Opposition of the Legalization of Recreational Marijuana

Opposition of the Legalization of Recreational Marijuana

Resolution

Opposition of the Legalization of Recreational Marijuana

 

Submitted by: Narcotics and Dangerous Drugs Committee

NDDC.023.t2017

 

 

WHEREAS, marijuana is a Schedule I substance, under the Controlled Substances Act, and Schedule I drugs are classified as having a high potential for abuse, no currently accepted medical use in the United States, and a lack of accepted safety for use under medical supervision; and

WHEREAS, marijuana has both short-term and long-term effects on the brain1 ; and

WHEREAS, marijuana, when smoked, passes from the lungs into the bloodstream which carries the chemical THC (tetrahydrocannabinol) to the brain and other organs of the human body2 ; and

WHEREAS, marijuana over-activates parts of the brain that contain the highest number of brain receptors that causes the "high" people feel, which can include altered senses, such as, an altered sense of time, changes in mood, impaired body movement, difficulty with thinking and problem-solving, hallucinations, delusions and psychosis, when taken in high doses3 ; and

WHEREAS, marijuana affects long-term brain development, particularly between the preteen years and early adulthood, by lowering intelligent quotient (IQ)4 ; and

WHEREAS, marijuana, in edible form, also increases the chance of harm, as edibles take longer to digest and produce a high. Therefore, individuals may consume more to feel the effect faster, leading to dangerous results5 ; and

WHEREAS, marijuana's effect on perception and coordination are responsible for serious impairments in driving abilities;6 and

WHEREAS, high doses of marijuana can result in mental confusion, panic reactions and hallucinations7 ; and

WHEREAS, researchers have found an association between marijuana use and an increased risk of depression; and increased risk and earlier onset of schizophrenia and other psychotic disorders, especially for teens that have a genetic predisposition;8 and

WHEREAS, driving after marijuana use is more common than driving after alcohol use, and teens are two times more likely to receive a ticket among high-school seniors who smoke marijuana, and 65 percent more likely to get into a car crash than those who do not smoke9 ; and

WHEREAS, legalizing recreational marijuana use in Colorado, Oregon and Washington states has resulted in collision claim frequencies that are approximately 3 percent higher overall than would have been expected without legalization10; and

WHEREAS, after retail marijuana sales began in Colorado, the increase in collision claim frequency was 14 percent higher than nearby Nebraska, Utah and Wyoming11; and

WHEREAS, treatment of teens (ages 13 to 21 year-olds) at a Colorado children's hospital emergency department, and its satellite urgent care centers, increased rapidly after legalization of marijuana for commercialized medical and recreational use, and a review of the diagnostic code for positive marijuana results from a urine drug screen more than quadrupled12; and

WHEREAS, marijuana-related traffic deaths increased 62 percent from 71 to 115 after recreational marijuana was legalized in 2013 13; and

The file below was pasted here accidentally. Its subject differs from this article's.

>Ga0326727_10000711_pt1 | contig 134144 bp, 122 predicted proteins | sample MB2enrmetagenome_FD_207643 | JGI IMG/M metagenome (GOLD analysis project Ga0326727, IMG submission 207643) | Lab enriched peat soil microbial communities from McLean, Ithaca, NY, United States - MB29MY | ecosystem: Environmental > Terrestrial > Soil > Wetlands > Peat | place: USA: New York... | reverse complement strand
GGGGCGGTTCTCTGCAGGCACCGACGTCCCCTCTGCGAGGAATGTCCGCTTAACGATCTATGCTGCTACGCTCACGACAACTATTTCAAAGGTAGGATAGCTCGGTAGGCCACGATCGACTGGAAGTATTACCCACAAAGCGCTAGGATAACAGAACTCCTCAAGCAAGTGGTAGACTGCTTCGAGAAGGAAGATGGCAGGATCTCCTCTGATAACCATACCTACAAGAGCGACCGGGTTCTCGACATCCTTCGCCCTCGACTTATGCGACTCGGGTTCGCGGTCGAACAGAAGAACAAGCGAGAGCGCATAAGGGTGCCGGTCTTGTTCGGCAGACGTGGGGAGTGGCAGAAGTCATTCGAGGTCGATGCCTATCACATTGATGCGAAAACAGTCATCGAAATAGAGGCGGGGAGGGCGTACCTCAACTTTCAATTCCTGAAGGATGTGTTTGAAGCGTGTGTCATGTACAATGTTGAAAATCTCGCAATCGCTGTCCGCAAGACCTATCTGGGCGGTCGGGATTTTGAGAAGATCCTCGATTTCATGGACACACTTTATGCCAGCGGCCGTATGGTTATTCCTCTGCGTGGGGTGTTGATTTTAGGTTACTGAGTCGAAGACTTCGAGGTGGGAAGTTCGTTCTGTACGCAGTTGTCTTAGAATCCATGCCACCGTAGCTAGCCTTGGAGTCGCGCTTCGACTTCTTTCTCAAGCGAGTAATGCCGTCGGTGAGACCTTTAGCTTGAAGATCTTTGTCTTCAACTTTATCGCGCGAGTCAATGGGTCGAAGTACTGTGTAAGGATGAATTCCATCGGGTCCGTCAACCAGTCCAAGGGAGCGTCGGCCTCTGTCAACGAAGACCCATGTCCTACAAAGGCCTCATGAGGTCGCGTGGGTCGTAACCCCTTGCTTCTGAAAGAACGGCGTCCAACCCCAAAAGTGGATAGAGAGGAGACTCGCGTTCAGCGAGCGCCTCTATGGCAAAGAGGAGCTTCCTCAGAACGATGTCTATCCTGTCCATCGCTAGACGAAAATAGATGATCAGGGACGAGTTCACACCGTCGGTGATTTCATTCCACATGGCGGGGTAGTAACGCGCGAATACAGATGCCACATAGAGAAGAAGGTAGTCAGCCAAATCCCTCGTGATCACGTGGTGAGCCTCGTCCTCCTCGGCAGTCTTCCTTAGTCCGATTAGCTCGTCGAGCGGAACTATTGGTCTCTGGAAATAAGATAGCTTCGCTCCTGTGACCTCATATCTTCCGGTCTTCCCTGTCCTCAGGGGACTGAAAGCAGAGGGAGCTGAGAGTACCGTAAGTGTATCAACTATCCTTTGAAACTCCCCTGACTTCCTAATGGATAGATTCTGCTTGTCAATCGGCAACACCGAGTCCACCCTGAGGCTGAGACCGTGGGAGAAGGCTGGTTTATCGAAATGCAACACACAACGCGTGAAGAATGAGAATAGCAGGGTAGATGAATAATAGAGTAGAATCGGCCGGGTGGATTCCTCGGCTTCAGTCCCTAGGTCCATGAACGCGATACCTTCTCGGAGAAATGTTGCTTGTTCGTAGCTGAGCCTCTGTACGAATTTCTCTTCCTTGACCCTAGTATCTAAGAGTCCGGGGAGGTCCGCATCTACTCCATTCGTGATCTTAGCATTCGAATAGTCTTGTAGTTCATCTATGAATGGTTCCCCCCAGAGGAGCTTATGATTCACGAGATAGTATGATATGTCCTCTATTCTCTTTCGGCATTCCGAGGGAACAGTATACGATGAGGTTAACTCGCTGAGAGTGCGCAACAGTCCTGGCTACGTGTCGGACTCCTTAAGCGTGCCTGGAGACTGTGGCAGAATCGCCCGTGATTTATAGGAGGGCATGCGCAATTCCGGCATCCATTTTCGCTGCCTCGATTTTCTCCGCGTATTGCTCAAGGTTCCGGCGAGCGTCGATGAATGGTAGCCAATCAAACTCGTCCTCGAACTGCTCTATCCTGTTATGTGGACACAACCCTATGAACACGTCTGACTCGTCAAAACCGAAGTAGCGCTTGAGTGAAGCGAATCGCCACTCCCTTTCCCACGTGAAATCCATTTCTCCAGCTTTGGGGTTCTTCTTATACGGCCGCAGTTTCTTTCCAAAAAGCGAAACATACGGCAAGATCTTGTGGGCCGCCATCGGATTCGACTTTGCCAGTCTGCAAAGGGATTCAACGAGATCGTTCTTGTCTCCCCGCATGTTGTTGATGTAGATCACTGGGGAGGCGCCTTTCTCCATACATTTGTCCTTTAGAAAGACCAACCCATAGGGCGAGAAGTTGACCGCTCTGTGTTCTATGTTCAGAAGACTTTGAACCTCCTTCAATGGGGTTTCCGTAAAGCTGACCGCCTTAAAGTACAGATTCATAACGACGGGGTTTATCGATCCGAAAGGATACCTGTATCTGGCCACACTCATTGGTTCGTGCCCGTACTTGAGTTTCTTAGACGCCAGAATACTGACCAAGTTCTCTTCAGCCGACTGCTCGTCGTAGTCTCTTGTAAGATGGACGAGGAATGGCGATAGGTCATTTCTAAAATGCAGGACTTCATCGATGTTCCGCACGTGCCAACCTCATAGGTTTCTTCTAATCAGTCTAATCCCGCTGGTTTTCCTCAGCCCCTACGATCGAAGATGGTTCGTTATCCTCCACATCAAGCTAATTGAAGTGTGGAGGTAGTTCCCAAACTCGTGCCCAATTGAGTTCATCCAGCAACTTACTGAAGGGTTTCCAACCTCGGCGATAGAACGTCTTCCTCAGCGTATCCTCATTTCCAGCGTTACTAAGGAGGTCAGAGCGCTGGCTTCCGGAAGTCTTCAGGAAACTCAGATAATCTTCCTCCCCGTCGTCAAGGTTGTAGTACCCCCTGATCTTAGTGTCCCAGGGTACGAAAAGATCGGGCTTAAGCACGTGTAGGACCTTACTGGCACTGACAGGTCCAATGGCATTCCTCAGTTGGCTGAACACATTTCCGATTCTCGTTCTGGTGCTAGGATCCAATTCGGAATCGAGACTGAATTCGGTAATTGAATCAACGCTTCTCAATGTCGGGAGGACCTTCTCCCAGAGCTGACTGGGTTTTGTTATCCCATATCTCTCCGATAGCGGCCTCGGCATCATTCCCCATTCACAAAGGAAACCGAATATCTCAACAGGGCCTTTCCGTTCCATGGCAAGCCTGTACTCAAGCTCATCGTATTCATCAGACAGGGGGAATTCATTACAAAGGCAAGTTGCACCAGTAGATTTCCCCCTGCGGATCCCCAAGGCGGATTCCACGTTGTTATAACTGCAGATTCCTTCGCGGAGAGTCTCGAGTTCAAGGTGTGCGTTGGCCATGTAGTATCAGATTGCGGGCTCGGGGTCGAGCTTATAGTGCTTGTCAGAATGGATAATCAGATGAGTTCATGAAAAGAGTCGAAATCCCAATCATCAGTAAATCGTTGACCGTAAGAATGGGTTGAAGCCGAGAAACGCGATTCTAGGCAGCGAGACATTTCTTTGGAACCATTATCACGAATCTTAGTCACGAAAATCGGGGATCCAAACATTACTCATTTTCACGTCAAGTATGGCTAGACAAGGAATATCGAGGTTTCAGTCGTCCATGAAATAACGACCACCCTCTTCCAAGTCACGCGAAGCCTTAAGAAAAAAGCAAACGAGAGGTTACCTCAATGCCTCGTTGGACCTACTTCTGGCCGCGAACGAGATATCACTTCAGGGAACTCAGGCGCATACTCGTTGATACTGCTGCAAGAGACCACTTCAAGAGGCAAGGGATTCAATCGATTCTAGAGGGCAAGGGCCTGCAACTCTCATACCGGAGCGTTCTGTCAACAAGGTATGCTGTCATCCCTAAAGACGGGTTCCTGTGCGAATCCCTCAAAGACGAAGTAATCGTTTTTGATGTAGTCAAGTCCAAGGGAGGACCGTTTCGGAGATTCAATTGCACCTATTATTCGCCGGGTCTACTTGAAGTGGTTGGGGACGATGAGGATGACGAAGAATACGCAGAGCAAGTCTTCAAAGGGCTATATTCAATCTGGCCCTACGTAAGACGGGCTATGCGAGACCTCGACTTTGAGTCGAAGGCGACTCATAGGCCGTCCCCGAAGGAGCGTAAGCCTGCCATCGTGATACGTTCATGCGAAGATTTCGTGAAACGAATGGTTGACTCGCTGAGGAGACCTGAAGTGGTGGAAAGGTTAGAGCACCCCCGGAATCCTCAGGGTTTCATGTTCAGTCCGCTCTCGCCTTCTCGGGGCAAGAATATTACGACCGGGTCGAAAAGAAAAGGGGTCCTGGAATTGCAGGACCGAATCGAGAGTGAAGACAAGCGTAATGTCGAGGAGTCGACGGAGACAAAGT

WHEREAS, the Colorado Highway Patrol's yearly interdiction seizures of marijuana increased 37 percent from 288 to 394, since recreational marijuana was legalized14; now, therefore be it

RESOLVED, that the IACP is gravely concerned about the dangers of continued legalization of marijuana and the expansion thereof and strongly encourages greater awareness regarding the harms and dangers; and be it

FURTHER RESOLVED, that the IACP cautions that research suggests marijuana use is likely to precede use of other illicit drugs and/or substances and that marijuana use also is linked to substance use disorders, including addiction to alcohol and nicotine; 15 and be it

FURTHER RESOLVED, that the IACP actively supports increased community-wide and nation-wide education programs, like the Red Ribbon Week, Red Ribbon Patch Program by the Boy and Girl Scouts of America, D.A.R.E America, and National Prevention Week, as well as local anti-drug coalitions, to raise public awareness of the impact of recreational marijuana drug use on individuals, families, and communities.

1 National Institute on Drug Abuse (NIDA), DrugFacts: Marijuana; revised August, 2017.

2 Ibid., 2.

3 Ibid., 2-3.

4 NICA's Adolescent Brain Cognitive Development (ABCD) study, a major longitudinal study.

5 National Institute on Drug Abuse (NIDA), DrugFacts: Marijuana; revised August, 2017, pg. 3.

6 DEA Drug Fact Sheet: Marijuana; www.dea.gov.

7 Ibid.

8 Ibid.

9 National Institute on Drug Abuse; Drugged Driving.

10 Status Report - Vol. 52, No. 4; Insurance Institute for Highway Safety; Highway Loss Data Institute (HLDI), p. 2.

11 Ibid.

12 Emergency visits related to marijuana use at Colorado hospital; http://www.aappublications.org/news/2017/05/04/PASMarijuana050417.

13 Rocky Mountain High Intensity Drug Trafficking Area report, The Legalization of Marijuana in Colorado, The Impact; Volume 4, September 2016.

14 Ibid, p. 4.

15 DEA/DOJ publication: Preventing Marijuana Use Among Youth & Young Adults; NIDA, 2017, from www.drugabuse.gov/publications/research-reports/marijuana.

Resolution
SHARE
 

 

Scroll to preview content. Please sign in to read and get access to more member only content.

 

 

IACP - Loader Animation IACP - Loader Animation IACP - Loader Animation